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Week 2 Poems.docx - Module 2 Poetry 1 William...

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Module 2 Poetry 1. William Wordsworth (1770-1850) a. Life i. Born in the Lake District in England. Mother died when William was 8, father often off the scene for his work as a lawyer. Lifelong close friendship with his sister, the poet Dorothy Wordsworth. ii. Walking tour of France and the Alps at the age of 20, in the immediate aftermath of the French Revolution gave him a new perspective and great creative energy. iii. Published, with his great friend Samuel Taylor Coleridge, a volume of Lyrical Ballads that was at the forefront of the Romantic Revolution Poetry. Focused on lives of common men, and was written in a style that Wordsworth presented as “the very language of men.” iv. Wordsworth’s poetry was attentive to the moment and also to the rigorous and painstaking process of composition. Poetry, for Wordsworth, was “the spontaneous overflow of powerful feelings” but this spontaneity is tempered by composure, as it is “emotion recollected in tranquility.” b. “Lines Composed a Few Miles Above Tintern Abbey” i. The work “revisiting” is key, and the first stanza celebrates what is revisited . Look for an example of the sublime in nature amidst the many references to pastoral beauties. ii. The second stanza wants to suggest that immersion in nature has lasting benefits. Referring to his life in nature, his feelings, and memories of these, he writes “I have owed to them,/ In hours of weariness, sensations sweet,/ Felt in the blood, and felt along the heart” (351, lines 26-28). A few other instances of the benefits of life in nature. iii. In the fourth stanza we see the homage to youth that might refer back to Rousseau’s ideas of childhood . He compares the vibrant and immediate feelings of being in nature as a youth to the more thoughtful and reasoned experience of nature in adulthood . This is a loss , certainly, but he feels it has been replaced with a valuable gift—the ability to have the inner tranquility to experience in his mind and memory that which nature brought and still brings . It is implied that it is this distance from youthful frolic in nature that allows the composition of a poem such as this. iv. Most commenters would believe that the last stanza is addressed to Dorothy Wordsworth , and is essentially a kind of lecture to tell her that she too will have this double and doubly profitable relationship to nature. Also, there is a sense that the experience of the sublime is heightened when done in the company of a close companion.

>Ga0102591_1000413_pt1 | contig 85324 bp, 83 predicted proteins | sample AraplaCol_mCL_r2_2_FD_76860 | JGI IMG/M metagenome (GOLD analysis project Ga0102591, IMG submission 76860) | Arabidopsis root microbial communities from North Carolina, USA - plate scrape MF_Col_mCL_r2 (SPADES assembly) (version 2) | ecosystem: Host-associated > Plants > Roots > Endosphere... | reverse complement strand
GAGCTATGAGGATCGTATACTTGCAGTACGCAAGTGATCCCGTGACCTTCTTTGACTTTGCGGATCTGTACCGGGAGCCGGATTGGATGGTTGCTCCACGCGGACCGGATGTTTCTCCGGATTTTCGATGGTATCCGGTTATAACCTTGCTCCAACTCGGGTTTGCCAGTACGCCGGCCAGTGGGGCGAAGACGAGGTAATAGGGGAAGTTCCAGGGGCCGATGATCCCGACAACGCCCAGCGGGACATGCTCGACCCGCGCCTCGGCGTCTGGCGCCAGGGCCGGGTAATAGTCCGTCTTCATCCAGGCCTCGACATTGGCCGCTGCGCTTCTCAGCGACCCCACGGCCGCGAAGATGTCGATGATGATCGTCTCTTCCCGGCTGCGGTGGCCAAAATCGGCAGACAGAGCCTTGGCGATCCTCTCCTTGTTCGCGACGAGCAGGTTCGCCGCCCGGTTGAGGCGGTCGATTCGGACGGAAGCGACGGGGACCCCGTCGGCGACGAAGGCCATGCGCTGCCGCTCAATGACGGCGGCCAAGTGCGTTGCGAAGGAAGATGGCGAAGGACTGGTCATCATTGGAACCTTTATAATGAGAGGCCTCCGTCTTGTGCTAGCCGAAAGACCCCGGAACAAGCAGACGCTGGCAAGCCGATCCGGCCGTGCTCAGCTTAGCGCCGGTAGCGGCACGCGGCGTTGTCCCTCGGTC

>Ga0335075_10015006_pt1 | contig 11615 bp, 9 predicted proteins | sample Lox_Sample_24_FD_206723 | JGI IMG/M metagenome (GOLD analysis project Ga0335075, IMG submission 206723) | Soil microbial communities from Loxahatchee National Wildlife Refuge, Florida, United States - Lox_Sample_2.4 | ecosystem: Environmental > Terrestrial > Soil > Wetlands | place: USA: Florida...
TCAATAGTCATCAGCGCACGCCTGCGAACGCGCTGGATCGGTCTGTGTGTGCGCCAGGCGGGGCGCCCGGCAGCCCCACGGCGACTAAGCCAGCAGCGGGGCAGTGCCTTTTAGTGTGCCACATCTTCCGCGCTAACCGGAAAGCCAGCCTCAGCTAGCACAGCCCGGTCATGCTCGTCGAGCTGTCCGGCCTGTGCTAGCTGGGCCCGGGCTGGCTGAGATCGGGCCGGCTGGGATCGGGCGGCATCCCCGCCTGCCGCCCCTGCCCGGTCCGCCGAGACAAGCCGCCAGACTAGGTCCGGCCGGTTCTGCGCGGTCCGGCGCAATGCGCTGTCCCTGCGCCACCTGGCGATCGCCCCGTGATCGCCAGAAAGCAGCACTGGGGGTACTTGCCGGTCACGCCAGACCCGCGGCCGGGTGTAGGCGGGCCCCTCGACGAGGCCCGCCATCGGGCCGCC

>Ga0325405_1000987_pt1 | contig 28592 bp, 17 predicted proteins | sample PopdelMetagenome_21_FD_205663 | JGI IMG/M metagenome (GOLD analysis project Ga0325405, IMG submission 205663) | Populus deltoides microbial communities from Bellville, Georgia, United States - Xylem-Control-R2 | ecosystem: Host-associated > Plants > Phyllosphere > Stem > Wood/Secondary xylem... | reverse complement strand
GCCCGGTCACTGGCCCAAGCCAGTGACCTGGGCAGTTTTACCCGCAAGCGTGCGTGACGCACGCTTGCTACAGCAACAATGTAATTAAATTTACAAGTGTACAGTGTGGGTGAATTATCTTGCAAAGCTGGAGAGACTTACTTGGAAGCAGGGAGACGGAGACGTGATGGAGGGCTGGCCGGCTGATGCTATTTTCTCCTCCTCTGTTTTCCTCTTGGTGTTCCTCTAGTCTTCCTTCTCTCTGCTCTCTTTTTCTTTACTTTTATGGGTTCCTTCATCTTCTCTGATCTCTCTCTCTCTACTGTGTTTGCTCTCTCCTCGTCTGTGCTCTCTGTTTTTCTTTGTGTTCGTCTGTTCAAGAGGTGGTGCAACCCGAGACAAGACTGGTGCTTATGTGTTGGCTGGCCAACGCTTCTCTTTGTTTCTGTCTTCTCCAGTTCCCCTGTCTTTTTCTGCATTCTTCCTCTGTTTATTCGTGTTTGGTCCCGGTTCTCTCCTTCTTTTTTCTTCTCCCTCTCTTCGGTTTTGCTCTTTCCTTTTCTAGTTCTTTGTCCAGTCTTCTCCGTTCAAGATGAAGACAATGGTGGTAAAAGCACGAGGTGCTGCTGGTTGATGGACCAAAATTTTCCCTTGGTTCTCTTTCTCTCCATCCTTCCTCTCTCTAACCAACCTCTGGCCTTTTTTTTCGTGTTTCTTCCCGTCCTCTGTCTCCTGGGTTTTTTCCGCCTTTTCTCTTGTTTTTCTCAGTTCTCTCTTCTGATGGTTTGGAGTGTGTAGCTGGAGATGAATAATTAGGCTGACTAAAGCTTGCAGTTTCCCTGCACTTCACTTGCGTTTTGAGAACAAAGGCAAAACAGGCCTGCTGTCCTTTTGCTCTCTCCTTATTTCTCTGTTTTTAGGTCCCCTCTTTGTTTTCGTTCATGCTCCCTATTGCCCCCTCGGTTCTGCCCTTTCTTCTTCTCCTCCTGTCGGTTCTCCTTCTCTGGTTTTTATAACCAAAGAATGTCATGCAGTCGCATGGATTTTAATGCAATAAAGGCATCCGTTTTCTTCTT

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v. Of course, this kind of prose summary of what Wordsworth reveals in his poem is only an approximation—while there is real value in grasping the idea, the greatest value is in apprehending the language of the poem. c. “Ode on Intimations of Immortality” i. In what ways is this poem similar to “Tintern Abbey”? How does it differ?
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